Towards the end of last year, the motor industry rumour mill began buzzing with suggestions that Groupe PSA, the custodians of the French Peugeot, Citroen and recently-created DS Automobile brands, was going to buy General Motors’ established European marques – Opel and Vauxhall.
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General Motors had been struggling to make money with its two European subsidiaries for years, despite Vauxhall, in particular, enjoying some sales success and improving reputation in the lucrative UK market in recent years.
Globally General Motor was in a bad way for some time, closing down or selling off some of its most beloved brands to consolidate its core business, including the demise of Pontiac, Saab, Oldsmobile and Saturn. As recently as 2014, the large PSA Group was in similarly poor financial health, with threats of wide-scale factory closures and battles with its many French factory unions.
However, where GM failed, and continues to fail, ultimately having to be bailed out by the Obama government, the PSA Group restructured its senior management team and sold a stake of its business to the French government and its strong Chinese Dongfeng affiliate.
PSA’s plans worked, with the French group’s balance sheet now liberally sprinkled with black ink. You might imagine that PSA would now want to rest on its laurels, having pulled itself out of the jaws of danger. But no. The day before the annual Geneva Motor Show opened its doors to the press one month ago, the French automotive giant proved the late-2016 rumours about acquiring GM’s European division to be true and not just fake news.
PSA paid GM 2.2billion Euros for the Opel and Vauxhall brands, with the full takeover due to be in place by the end of this year, giving Groupe PSA a combined European market share of around 17 per cent with c.4.5million combined vehicle sales, placing it second behind the Volkswagen Group, and ahead of its arch rival, the Renault-Nissan Alliance.
Quite what PSA plans to do with its new Opel and Vauxhall brands remains to be seen. These GM marques compete head-to-head in the exact same mainstream vehicle segments as PSA’s existing Peugeot and Citroen car and light commercial vehicle ranges.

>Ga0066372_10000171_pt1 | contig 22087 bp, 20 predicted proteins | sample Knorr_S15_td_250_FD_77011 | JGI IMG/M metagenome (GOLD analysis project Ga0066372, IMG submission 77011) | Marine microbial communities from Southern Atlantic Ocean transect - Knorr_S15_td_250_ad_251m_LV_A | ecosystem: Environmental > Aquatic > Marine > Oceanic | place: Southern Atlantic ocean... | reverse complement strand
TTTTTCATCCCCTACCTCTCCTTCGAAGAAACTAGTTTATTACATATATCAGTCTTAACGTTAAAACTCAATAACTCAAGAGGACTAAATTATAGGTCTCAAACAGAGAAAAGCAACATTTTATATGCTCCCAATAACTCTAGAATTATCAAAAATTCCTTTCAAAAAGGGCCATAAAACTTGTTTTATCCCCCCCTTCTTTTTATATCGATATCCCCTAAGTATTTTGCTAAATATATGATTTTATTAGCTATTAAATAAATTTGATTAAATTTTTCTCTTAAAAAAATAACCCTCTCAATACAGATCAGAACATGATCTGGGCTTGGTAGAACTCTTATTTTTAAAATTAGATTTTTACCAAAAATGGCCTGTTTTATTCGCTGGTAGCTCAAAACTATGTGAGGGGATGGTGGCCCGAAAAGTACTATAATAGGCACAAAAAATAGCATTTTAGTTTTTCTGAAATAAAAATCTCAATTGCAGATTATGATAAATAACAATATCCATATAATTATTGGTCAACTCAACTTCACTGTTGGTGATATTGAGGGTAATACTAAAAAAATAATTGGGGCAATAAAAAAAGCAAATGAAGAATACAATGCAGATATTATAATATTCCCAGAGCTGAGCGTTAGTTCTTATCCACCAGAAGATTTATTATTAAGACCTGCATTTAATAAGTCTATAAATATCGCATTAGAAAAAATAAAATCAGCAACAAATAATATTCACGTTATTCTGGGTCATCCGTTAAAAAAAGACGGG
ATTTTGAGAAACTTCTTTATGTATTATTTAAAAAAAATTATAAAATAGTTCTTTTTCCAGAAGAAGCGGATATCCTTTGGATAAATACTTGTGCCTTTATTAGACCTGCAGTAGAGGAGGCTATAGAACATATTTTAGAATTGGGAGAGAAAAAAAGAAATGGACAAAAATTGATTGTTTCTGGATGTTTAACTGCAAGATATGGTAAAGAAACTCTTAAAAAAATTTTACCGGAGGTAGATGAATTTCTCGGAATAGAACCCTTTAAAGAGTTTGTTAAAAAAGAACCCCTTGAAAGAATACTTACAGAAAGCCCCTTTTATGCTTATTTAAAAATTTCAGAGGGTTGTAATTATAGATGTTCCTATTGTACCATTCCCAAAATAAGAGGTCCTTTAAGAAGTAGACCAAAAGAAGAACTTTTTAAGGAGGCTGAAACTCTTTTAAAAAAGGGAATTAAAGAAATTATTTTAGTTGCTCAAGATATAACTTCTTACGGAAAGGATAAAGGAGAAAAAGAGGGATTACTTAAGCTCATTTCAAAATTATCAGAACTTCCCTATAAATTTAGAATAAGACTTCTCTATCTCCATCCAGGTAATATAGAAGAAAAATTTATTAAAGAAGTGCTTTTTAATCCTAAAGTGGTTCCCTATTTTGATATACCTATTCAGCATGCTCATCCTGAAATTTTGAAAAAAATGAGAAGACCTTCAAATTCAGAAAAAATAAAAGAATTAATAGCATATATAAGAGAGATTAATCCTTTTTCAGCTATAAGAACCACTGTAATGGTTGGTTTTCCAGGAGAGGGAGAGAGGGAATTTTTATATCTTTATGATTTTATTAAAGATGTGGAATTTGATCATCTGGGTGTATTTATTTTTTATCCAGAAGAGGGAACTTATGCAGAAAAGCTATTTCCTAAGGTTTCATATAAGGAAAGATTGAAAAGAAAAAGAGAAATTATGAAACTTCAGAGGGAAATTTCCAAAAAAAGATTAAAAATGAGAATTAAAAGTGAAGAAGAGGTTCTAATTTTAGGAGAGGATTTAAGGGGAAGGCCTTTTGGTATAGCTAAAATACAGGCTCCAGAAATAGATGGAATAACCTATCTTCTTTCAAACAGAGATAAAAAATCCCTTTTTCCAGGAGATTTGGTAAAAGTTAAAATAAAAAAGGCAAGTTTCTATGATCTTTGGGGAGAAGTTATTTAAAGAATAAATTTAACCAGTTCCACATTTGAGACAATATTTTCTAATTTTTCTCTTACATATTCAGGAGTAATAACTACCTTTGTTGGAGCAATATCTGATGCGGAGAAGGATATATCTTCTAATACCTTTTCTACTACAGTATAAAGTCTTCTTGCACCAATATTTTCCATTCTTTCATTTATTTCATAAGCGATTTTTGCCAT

The ex-GM makes have some expertise in electric vehicles that will be beneficial to the French marques, as will platform sharing, and Peugeot and Citroen’s sales in the number one European market – Germany – could be stronger, so the ‘domestic’ Opel’s image and strong dealer network may also add kudos there. Strange though that Peugeot has just announced its withdrawal from the influential Frankfurt Motor Show this autumn!
Opel-Vauxhall has existing relationships with some of PSA’s rival manufacturers, such as Fiat and Renault, for example, so these will initially cause some embarrassment and are unlikely to continue once PSA-related successors to the current Vauxhall Combo and Movano vans are replaced.
Longer-term, the future of both the Opel and Vauxhall brands has to be questioned, especially as both groups already have too many overlapping models, and too many European production facilities, failing to work at full capacity.
PSA has some previous form here, which didn’t end well. When Chrysler’s loss-making European (ex-Rootes and Simca) operations failed in the late 1970s, PSA acquired the ailing manufacturer and re-branded everything as Talbot. At its 1979 relaunch, Talbot’s future looked bright and assured, regrouping its dealer network to combine with Peugeot. However, by 1986 the dream was over with PSA pulling the plug on its young, recreated Talbot brand for good.
PSA ambitions to grow its global presence don’t stop with the purchase of GM’s European operations though. The French group has now also bought the famed Ambassador sub-brand from Indian vehicle maker Hindustan, with the imminent purchase of Malaysia’s Proton rumoured, which is liable to include the legendary Lotus name being added to PSA expanding motoring portfolio.
Groupe PSA has acquired the Hindustan Ambassador rights to reintroduce an all-new Ambassador-badged ‘low cost’ model into the growing Indian new car market, to compete directly with the budget-priced Dacia/Renault and Suzuki/Maruti brands. The previous Ambassador is India’s most famous car, based on the 1950s Morris Oxford Mark II, and built from 1958 to 2014! The brand new Ambassador, forecast for release around 2020, can only be an improvement on the ancient Morris.
The appeal of struggling Proton to PSA has to be in furthering the Group’s expansion in the profitable Asian markets, with the added attraction of Proton’s ownership of Norfolk’s celebrated Lotus being a huge bonus. Who knows, this unpredicted PSA alliance might even see a modern day successor to the fabled Vauxhall Lotus Carlton being launched. Here’s hoping…
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